Reflecting on the 1974 publication Aiiieeeee! An Anthology of Asian-American Writers and the work of its editors, Frank Chin, Jeffrey Paul Chan, Lawson Fusao Inada, and Shawn Wong, the Winter 2018 issue of The Massachusetts Review is an ambitious special issue dedicated to Asian American Literature: Rethinking the Canon.
Cathy J. Schlund-Vials [pictured] and Lawrence-Minh Bùi Davis, editors for this issue write in the introduction, "[. . . ] the present-day terrain of Asian American literature is characterized by a profound geopolitical diversity that encompasses to varying degrees and often divergent ends the multifaceted experiences of native-born, immigrant, and refugee subjects. Such diversity by way of location is matched by a complexity with regard to histories of racialization, war, displacement, and resettlement. Last, but certainly not least, as the work in this special Massachusetts Review issue makes abundantly clear, Asian American writing — despite conservative claims 'otherwise' — is an integral part of the U.S. literary canon." Read the full introduction here.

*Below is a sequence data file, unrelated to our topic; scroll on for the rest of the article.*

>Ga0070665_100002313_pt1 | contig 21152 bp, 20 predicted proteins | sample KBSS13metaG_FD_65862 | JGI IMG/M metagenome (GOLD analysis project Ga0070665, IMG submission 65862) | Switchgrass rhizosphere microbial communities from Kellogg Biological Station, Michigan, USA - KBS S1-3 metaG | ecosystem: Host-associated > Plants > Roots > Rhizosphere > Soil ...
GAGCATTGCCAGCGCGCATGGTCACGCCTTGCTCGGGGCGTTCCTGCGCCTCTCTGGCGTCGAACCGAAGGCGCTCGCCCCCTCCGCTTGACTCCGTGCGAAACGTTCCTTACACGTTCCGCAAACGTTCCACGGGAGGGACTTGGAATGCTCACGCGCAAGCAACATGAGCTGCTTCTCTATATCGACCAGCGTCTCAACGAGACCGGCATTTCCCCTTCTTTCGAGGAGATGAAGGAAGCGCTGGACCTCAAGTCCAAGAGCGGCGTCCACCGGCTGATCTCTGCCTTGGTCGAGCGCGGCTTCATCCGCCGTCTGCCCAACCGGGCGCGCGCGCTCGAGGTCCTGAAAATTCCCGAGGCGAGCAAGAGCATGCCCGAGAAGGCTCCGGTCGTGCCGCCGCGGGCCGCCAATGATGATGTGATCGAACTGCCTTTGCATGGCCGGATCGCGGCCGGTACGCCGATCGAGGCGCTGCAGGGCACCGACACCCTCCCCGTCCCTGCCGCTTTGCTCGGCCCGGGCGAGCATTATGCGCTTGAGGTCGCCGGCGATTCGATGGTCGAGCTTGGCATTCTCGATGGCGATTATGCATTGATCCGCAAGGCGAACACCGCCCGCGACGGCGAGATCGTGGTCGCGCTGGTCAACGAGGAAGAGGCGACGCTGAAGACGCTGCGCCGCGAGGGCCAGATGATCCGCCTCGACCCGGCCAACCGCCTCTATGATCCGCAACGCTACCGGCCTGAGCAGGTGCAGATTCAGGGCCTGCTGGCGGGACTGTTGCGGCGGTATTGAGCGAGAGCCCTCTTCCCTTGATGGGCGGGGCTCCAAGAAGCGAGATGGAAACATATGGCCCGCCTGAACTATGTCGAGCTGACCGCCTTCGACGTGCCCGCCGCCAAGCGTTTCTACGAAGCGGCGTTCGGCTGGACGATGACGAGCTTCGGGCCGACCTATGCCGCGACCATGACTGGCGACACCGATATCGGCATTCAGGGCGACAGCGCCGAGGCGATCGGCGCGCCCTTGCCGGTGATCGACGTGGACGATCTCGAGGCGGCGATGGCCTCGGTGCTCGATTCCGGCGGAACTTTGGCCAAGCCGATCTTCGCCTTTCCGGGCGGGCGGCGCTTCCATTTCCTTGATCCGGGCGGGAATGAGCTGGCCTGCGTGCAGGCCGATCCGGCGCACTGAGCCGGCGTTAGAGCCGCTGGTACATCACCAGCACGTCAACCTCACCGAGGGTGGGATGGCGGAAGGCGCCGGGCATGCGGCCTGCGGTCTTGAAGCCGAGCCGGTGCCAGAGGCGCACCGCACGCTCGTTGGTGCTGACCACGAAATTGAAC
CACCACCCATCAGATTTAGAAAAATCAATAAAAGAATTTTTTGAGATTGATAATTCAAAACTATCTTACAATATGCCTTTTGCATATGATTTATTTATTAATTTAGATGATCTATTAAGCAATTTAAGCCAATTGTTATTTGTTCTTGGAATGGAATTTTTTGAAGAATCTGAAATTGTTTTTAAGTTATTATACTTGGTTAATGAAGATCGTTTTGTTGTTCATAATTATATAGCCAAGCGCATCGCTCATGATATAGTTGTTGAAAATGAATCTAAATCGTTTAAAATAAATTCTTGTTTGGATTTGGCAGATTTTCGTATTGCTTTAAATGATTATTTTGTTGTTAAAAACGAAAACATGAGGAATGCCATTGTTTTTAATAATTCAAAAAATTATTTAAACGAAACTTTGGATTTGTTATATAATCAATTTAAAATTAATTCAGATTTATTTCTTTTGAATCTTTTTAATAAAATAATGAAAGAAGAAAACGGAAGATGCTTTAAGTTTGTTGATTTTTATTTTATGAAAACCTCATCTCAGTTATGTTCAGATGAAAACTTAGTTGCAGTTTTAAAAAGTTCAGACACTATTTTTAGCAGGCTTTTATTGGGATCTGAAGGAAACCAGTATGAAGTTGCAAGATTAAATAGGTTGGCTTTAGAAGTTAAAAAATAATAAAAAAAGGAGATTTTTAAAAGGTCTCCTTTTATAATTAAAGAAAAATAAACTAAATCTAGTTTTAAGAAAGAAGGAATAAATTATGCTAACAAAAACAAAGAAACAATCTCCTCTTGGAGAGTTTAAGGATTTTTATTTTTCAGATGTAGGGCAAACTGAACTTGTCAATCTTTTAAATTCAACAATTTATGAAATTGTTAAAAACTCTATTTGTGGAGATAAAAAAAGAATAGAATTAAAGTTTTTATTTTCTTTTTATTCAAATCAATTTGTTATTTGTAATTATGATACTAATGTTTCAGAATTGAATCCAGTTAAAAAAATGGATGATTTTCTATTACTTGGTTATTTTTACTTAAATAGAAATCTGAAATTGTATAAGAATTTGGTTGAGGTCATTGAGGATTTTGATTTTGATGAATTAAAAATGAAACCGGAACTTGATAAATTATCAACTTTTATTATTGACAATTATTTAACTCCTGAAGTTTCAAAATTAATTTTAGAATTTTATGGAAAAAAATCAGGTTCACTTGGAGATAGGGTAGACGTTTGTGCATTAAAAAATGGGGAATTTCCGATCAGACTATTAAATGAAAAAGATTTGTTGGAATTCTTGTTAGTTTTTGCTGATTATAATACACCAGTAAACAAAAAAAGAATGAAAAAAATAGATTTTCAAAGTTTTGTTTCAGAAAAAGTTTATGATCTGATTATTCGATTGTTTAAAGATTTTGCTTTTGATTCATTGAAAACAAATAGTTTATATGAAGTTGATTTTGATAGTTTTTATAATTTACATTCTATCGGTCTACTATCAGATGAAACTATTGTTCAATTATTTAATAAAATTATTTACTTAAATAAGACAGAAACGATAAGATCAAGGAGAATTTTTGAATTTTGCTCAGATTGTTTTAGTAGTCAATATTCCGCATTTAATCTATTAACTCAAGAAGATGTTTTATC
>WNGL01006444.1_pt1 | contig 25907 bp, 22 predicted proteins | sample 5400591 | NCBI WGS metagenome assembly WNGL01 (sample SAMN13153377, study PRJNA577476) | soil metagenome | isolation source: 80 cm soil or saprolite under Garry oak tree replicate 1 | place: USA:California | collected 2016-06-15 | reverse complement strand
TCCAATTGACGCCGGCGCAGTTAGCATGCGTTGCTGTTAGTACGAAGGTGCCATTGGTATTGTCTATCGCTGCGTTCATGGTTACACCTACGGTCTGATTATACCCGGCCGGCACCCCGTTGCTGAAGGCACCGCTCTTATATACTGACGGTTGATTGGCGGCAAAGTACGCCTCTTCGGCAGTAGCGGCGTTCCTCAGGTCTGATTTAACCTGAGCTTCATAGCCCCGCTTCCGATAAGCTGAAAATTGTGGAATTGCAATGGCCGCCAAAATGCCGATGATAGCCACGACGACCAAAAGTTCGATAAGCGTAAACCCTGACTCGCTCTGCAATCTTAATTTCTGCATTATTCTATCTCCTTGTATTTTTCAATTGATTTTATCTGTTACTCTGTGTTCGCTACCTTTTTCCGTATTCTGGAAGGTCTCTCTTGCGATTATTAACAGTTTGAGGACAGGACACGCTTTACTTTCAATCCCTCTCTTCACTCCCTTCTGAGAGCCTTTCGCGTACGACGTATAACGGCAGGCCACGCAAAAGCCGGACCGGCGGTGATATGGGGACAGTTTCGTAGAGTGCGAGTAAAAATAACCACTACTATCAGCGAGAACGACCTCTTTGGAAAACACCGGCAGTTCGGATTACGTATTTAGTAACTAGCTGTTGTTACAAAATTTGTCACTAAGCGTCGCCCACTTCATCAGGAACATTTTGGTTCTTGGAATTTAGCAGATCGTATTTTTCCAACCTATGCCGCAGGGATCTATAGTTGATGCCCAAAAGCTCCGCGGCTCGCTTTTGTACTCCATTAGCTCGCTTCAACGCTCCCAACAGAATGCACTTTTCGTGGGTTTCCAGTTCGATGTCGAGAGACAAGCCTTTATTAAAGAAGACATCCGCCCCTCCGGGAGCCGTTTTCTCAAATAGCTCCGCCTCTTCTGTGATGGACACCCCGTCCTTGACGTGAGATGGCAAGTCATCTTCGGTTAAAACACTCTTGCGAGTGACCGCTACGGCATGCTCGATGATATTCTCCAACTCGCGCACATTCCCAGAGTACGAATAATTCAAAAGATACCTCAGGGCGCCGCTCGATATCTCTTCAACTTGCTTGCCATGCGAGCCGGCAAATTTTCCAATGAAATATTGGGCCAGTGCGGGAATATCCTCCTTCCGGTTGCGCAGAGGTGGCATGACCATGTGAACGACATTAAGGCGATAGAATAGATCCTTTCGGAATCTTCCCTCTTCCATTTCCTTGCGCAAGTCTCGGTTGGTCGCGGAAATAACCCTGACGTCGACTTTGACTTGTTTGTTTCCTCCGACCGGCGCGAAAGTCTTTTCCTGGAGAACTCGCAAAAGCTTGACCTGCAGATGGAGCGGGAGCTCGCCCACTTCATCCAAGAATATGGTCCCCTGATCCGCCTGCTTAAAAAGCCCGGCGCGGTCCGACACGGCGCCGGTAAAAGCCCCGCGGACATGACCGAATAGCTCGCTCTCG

In addition to the full TOC, which can be seen here, the editors have included A Poetry Portfolio, "in the spirit of" poet Fanny Choi's address, "(B)Aiiieeeee!: The Future is Femme and Queer" (included in the issue). To the "cis-het male vision of Asian American literature," the editors offer: "this folio invokes a decidedly different Asian American poetic landscape than [. . . ] Aiiieeeee! Its expansive focus includes queer, femme, gender nonbinary, mixed race, refugee, and adoptee poets of East, South, Southeast, West and Central Asian descent; its poems span diverse aesthetics, intersectional politics, and contradictory subjectivities. The guiding impulse is not merely illuminatory or inclusive, but decolonial. It asks us to see not only the erased but the practice of erasure and our respective roles in undoing that canonical violence - what more responsible reading and publishing practices might look like."